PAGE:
Crew Crisis After Covid 19

Crew Crisis After Covid 19

An increasing number of seafarers are quitting their jobs because of their working conditions during Covid 19.

If we look a the global workforce shortage and high turnover, we see that; Motivating and retaining seafarers are an important challenge among seafarers. The difficult working conditions during the pandemic increased the importance of this issue.

The crew health at sea was the top priority on ships. Thousands of seafarers stranded on board beyond the limits of their contract. They are unable to go home and reunite with their families because of Covid 19. Some sailors stated that this was the worst situation in the industry they had known in decades. The research conducted by Filistos ASCOT SA and its partners on 4,989 seafarers.


The results showed that; Job dissatisfaction and seafarers’ desire to find another job increased more than 7 times in 2020 compared to 2019. Let’s look at the reasons;

Term of service contracts: Seafarers’ contracts vary in length. They usually work on ships for four to six months, followed by a period of leave. But during the pandemic, these times could not adhered to.

Technology – communication: It is the most important issue that seafarers experience while on board. Communication by private organizations and technology providers with their closest relatives. In general, there were complaints about this issue before the pandemic. Now many psychological problems experienced as a result of its increase.

Increased workload: Crews work in 10-12 hour seven days a week shifts at sea. They need constant professional attention performing tasks. The number of crew on board decreased due to financial savings. The wages reduced due to different nationality standards. And tax plans triggered this issue even more.

Occupational hazards: Seafarers involved in the transport of high-risk materials. Such as flammable liquids, explosives, radioactive waste. They often work at height and engage in risky operations such as confined space entry, anchorage and drill. This creates chronic stress for seafarers due to the nature of their job. Staying in such an environment longer than limits causes psychological disorders.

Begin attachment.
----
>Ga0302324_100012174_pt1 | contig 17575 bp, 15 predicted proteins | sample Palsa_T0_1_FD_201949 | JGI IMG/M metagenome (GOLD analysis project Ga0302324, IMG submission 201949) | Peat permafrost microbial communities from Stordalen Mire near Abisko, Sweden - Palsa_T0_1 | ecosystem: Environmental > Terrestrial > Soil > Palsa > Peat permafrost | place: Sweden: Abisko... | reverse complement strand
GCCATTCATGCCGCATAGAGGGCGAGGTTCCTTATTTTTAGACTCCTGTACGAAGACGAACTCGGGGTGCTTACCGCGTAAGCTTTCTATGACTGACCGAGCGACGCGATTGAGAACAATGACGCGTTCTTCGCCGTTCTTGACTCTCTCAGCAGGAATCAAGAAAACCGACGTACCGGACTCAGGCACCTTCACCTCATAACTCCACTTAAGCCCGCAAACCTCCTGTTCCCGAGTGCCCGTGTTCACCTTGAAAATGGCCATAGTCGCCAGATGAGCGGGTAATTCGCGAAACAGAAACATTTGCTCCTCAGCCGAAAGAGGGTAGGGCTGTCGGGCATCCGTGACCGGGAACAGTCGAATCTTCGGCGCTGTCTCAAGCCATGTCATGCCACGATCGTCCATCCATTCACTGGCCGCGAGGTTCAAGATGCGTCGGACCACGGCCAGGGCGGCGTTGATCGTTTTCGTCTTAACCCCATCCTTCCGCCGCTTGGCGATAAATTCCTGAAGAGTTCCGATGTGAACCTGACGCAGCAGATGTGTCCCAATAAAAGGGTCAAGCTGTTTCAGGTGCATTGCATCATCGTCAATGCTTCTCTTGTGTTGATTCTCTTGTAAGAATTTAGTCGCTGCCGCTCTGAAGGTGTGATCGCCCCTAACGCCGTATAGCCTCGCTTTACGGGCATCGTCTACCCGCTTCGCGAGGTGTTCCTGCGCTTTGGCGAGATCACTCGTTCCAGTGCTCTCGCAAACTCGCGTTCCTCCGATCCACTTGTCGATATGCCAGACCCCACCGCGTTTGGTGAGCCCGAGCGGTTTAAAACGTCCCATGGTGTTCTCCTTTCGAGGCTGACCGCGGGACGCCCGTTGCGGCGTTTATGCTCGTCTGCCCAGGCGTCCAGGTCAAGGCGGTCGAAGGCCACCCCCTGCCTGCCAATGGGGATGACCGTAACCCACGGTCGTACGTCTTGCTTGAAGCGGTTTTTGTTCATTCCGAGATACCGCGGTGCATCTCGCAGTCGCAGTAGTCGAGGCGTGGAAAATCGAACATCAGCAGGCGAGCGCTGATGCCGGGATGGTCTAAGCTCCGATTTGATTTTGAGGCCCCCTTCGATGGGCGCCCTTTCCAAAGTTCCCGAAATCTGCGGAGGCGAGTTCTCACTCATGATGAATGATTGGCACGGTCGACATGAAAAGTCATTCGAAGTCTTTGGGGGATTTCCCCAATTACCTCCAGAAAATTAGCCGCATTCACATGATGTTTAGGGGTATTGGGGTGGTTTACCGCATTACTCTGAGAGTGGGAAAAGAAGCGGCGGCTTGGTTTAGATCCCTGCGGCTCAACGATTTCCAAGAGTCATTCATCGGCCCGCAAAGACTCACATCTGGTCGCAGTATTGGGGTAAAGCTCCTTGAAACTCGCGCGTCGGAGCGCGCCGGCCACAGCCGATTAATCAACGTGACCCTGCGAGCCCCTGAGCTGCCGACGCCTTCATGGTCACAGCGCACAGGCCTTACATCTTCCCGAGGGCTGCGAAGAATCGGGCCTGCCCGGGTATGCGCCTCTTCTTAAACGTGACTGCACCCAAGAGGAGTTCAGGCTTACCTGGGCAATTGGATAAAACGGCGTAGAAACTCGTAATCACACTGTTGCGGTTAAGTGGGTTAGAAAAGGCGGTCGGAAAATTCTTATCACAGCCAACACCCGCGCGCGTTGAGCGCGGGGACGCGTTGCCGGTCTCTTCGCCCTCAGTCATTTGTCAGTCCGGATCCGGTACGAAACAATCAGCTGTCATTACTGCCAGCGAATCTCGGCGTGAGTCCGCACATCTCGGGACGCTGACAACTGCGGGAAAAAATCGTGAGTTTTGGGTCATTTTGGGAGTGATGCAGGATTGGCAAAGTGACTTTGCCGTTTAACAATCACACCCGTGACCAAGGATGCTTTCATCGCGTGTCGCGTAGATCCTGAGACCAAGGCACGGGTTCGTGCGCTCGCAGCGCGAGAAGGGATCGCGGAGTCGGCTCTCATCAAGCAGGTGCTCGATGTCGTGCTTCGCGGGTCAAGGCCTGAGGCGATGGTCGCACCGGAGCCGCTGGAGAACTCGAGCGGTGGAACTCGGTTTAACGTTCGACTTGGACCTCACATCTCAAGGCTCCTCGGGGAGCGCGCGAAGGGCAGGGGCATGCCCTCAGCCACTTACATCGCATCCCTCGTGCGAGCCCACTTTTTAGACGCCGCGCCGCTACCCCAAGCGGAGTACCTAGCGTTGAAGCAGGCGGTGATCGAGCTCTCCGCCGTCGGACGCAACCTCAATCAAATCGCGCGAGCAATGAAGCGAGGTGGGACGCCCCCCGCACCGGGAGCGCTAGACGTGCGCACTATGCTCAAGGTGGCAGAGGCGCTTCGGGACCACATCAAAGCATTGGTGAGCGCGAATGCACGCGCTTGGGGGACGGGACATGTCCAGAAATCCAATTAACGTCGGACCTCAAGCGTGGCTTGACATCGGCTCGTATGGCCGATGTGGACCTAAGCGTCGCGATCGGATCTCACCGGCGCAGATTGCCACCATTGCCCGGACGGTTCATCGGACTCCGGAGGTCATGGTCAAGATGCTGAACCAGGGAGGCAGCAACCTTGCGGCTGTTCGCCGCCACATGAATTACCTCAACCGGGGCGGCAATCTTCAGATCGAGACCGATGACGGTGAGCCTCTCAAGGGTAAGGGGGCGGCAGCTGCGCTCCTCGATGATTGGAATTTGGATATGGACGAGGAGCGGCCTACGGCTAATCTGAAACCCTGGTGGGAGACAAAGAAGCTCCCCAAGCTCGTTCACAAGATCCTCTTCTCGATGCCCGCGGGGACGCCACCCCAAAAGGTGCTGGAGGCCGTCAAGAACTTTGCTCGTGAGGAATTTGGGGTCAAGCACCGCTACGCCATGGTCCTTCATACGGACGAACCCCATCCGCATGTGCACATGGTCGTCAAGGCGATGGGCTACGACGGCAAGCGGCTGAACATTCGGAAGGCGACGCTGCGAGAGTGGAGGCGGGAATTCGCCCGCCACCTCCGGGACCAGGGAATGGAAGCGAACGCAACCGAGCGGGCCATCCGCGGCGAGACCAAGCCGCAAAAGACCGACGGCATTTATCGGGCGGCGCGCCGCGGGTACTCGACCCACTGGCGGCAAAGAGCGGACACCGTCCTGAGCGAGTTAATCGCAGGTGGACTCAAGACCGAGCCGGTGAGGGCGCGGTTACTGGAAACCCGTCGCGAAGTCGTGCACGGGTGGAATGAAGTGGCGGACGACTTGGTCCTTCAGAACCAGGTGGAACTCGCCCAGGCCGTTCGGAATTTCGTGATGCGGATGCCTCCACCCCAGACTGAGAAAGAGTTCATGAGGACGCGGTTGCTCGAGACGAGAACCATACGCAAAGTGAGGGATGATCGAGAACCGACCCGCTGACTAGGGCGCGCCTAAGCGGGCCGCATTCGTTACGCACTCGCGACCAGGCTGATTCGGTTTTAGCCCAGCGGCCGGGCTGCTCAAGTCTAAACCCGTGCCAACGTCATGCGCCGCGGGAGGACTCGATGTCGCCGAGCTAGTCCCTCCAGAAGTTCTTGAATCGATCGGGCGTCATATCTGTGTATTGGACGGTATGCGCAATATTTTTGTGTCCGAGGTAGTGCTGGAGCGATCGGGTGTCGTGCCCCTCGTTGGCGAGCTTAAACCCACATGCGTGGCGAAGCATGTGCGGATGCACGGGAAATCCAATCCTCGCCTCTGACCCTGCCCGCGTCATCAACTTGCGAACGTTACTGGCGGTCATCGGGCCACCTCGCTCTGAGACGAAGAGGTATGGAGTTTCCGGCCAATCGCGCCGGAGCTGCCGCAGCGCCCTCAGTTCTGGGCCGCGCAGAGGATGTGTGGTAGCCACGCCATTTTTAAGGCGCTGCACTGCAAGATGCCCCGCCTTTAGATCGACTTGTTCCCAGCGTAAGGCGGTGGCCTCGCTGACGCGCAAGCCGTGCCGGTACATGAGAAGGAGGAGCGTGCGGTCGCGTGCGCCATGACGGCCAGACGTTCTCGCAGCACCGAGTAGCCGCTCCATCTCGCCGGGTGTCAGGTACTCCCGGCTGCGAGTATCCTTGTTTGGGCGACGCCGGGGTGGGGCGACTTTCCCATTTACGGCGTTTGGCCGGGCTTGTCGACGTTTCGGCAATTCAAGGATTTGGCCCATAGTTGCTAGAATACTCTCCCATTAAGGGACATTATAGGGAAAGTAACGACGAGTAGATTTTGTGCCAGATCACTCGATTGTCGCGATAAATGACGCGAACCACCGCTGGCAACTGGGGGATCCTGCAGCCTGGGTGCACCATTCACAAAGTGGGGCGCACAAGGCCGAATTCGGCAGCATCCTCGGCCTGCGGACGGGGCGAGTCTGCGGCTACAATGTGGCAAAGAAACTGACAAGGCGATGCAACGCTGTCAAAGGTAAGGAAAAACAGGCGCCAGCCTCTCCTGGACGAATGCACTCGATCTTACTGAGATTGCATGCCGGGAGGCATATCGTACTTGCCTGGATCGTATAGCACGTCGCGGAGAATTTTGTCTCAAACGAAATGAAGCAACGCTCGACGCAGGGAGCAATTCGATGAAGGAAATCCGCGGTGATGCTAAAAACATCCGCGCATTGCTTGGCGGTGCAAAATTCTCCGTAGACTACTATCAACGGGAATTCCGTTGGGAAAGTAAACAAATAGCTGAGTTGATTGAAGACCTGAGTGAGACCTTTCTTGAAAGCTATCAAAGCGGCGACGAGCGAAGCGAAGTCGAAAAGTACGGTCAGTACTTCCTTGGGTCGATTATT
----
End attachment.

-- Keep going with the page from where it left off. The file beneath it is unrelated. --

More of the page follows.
So shipping was struggling to attract a skilled workforce. But the level of satisfaction of seafarers was reduced due to the negativities experienced during the pandemic period. This leads to high numbers of resignations.

TradeWinds conducted a survey with the leading ship manager and owner on this subject. Anglo-Eastern, Eastern Pacific Shipping, IMC Shipping, Precious Shipping and Wilhelmsen Ship Management agree that;

“Retaining personnel at sea is becoming much more difficult than in pre-pandemic times. And an increasing number of seafarers are choosing not to return to active seafaring duty.

Between 5% and 15% of seafarers decide to stay at home and wait for the pandemic or quit their job altogether. While this rate is low, it is alarming for these companies, whose pre-pandemic attrition rate is often 2% or less due to voluntary resignations. In general, it is thought to create a negative situation in the long run if conditions do not change very soon.

Managers and shipowners have expressed concern that senior officers who are more stable will decide to stay ashore. Or at least until the problems of the pandemic subside. This means that they will lose the experienced and professional crew they need at sea.

Also higher-than-normal attrition rates of young seafaring newcomers are another concern. The pandemic had affected the pipeline of students and trainees, which could have a long-term impact on the crew.

The maritime training institutes were in ‘isolation‘. And they are operating a far. Seafarers had to complete their practical courses. But they had to held on-site and were not able to complete their courses on time. Moreover, the officers who entered the exam system caught unprepared. Because the exam dates were uncertain. The recruitment of new trainees has affected by many visa-free countries.

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